The Council of Canadians Delta-Richmond chapter protested outside the Indigenous and Northern Affairs Canada (INAC) office yesterday in support of the occupation of the INAC office in Vancouver.
The Facebook outreach for the rally at 1138 Melville Street noted, “Indigenous families and allies are currently occupying INAC offices in Vancouver, Coast Salish territories today to demand immediate action in Attawapiskat. …The youth of Attawapiskat have made their needs clear to Prime Minister Justin Trudeau and the Government of Canada. The crisis in Attawapiskat is not new and does not exist in isolation from centuries of colonialism and its impacts. Children and young people living on Coast Salish territories are occupying INAC offices to extend support for the demands made by the youth of Attawapiskat.”
On April 15, before the occupation of the INAC office in Vancouver began, CBC reported, “Demonstrators calling themselves #OccupyINAC have taken over two Indigenous and Northern Affairs offices and forced the department to close six more buildings to the public. The protests began in Toronto, where around 30 people took over part of the Indigenous Affairs office on April 13. One day later, a similar occupation began in the department’s downtown Winnipeg office.”
Winnipeg-based Council of Canadians organizer Brigette DePape has brought food to the INAC occupation in that city.
That article adds, “In Winnipeg, the protesters issued a press release demanding a meeting with Prime Minister Justin Trudeau, as well as protection for lands and waters and the abolition of the Indian Act. They say colonialism has led to crushing poverty that fuels the suicide crisis in indigenous communities like Attawapiskat, Ont.”
And yesterday evening the Regina Leader-Post reported, “For a third day the office remained closed to the public as protesters maintained a presence outside. At 3 p.m., a six-foot metal fence was placed on the property line in front of the INAC building, but protesters only moved their tents outside of the fence onto public property. They plan to stay put.”
Demonstrations have also taken place at INAC offices in Gatineau, James Bay, Kenora and other cities.
The occupations began after the Attawapiskat First Nation declared a state of emergency on April 9 following reports of 11 suicide attempts in that community the previous weekend. There were 28 suicide attempts in the community of 2,000 people the previous month.
A First Nations Information Governance Centre report has stated that 22 per cent of First Nations adults have contemplated suicide at some point in their life, compared to 9.1 per cent of the general Canadian population. The Canadian Institute of Health says that First Nations youth also have a much higher incidence of suicide. Young men (ages 15-24) have a suicide rate of 126 per 100,000 people, while young women have a rate of 35 per 100,000. That’s compared to the suicide rate for Canadian youth of 24 per 100,000 for young men and 5 per 100,000 for young women.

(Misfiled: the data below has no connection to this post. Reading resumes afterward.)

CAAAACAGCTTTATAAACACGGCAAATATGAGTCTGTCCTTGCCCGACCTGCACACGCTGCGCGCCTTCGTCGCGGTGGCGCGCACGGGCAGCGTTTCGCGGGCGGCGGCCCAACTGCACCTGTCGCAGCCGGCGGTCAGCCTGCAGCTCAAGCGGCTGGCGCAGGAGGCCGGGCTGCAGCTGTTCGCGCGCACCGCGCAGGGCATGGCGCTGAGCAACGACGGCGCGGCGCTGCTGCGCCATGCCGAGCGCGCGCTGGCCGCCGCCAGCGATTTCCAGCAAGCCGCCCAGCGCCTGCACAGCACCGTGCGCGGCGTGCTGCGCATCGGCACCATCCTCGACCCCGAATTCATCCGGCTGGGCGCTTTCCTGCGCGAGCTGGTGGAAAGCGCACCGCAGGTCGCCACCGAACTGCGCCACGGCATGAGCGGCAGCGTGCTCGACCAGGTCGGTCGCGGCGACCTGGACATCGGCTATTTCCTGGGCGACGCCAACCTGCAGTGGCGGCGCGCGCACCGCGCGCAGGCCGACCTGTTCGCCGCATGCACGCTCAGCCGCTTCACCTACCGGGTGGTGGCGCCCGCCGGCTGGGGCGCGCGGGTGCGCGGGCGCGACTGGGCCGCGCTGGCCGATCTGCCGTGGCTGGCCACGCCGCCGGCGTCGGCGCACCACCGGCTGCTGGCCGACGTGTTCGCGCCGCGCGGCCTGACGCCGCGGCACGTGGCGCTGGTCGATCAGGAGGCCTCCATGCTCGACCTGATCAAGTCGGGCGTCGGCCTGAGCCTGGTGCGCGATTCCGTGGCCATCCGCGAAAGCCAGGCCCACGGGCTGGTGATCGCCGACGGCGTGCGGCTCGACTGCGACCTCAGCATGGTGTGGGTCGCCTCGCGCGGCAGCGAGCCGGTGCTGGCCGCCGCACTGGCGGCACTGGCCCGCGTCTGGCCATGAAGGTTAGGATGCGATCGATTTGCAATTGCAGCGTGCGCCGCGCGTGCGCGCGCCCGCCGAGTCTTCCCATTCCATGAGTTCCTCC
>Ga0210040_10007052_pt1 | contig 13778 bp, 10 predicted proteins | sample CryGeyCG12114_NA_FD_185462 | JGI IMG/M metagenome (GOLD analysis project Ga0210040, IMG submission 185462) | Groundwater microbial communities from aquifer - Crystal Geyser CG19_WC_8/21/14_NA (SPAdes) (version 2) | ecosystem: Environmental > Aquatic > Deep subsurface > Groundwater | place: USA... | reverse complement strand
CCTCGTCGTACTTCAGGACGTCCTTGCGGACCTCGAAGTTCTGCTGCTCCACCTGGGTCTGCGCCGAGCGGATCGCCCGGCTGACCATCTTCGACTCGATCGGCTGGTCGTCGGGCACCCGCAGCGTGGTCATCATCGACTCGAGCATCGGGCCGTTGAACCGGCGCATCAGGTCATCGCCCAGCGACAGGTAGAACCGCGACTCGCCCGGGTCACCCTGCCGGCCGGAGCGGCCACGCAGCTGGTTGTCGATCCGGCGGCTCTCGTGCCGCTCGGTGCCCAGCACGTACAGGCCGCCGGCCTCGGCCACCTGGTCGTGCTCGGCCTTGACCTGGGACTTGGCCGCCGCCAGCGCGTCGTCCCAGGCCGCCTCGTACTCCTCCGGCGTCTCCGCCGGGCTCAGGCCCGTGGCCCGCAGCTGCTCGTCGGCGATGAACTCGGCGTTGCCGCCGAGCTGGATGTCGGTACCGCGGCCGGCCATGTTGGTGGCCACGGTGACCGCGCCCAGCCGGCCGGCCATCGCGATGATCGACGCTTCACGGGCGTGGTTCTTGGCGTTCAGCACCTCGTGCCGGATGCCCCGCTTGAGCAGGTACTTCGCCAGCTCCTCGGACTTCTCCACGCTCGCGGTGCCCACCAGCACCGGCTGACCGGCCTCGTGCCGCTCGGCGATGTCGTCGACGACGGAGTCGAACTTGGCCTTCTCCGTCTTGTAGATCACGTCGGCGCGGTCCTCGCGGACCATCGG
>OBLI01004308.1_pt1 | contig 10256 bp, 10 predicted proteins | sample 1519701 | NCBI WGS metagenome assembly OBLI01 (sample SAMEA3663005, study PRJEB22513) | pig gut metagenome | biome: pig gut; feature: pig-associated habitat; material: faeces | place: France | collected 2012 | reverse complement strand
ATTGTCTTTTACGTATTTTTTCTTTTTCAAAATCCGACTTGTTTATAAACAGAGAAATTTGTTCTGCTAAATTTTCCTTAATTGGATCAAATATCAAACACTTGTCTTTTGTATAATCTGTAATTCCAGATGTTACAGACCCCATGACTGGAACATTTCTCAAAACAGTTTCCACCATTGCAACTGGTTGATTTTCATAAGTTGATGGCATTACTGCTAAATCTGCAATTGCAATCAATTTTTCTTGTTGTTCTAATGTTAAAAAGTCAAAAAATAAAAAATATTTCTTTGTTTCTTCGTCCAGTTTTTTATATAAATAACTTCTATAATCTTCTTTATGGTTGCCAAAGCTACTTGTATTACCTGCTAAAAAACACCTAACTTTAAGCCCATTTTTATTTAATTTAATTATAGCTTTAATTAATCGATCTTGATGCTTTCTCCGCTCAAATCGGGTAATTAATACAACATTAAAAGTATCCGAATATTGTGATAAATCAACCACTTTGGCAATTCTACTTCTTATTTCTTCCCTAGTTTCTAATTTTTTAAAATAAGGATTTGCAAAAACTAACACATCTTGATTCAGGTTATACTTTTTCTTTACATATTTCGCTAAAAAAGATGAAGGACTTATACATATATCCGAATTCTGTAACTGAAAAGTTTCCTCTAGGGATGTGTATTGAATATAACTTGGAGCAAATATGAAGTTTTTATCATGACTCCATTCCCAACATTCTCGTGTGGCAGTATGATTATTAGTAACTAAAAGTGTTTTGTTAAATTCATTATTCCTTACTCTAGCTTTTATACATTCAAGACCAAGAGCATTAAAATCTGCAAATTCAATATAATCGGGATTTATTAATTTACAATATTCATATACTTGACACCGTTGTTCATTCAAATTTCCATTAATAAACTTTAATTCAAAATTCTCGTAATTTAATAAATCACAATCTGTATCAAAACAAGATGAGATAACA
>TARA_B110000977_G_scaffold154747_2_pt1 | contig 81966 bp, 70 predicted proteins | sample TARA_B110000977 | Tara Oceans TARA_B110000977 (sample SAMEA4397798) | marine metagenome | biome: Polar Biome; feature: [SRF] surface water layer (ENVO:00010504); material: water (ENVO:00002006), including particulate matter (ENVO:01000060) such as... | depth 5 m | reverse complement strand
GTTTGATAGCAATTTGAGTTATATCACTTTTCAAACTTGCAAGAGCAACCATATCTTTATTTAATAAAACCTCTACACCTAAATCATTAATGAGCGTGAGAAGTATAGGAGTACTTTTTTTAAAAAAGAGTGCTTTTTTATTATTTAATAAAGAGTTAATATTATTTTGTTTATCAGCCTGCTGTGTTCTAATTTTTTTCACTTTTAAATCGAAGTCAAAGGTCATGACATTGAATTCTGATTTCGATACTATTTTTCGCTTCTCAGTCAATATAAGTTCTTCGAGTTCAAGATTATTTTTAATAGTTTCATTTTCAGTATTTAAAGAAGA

In fact, suicide and self-inflicted injuries are the leading cause of death for Indigenous peoples under the age of 44.
A statement from Occupy INAC in Winnipeg says, “These crises are not new and do not exist in isolation. Suicide has long plagued our communities due to centuries of colonization and it’s effects: crushing poverty, substandard housing, imprisonment, child apprehension and lack of access to health care, nutrition and clean water. The resulting destruction of identity, lack of self-worth and cognitive imperialism are the roots of suicide in our people. This issue is inseparable from the epidemic of Missing and Murdered Indigenous Women, the legacy of residential schools, the 11,000 and counting children in care in Manitoba and the theft, pollution and exploitation of the land, water and air. The violence perpetrated against nature reflects the violence perpetrated against our women, our men and our youth.”
Al Jazeera has noted, “Experts say that the high suicide rates are related to long-standing issues affecting First Nations, including widespread poverty, high unemployment rates, trauma from Canada’s residential school system, and systemic racism, among others.”
Just yesterday, the federal government announced it would build a youth centre in Attawapiskat.
CTV reports, “Attawapiskat Chief Bruce Shisheesh says the government is moving in the right direction to assist his people, after the community declared a state of emergency on Apr. 9. However, Shisheesh says the prime minister needs to see things for himself to fully understand why residents are resorting to such extreme acts. …Shisheesh said the community is plagued by housing issues, including mold in many homes and a lack of proper living space for many residents. …No timetables or budgets have been announced for completion of the youth centre, but Bennett says the planning phase has already begun.”
Clearly much more is needed from the federal government and Prime Minister Trudeau, who also serves as this country’s youth minister.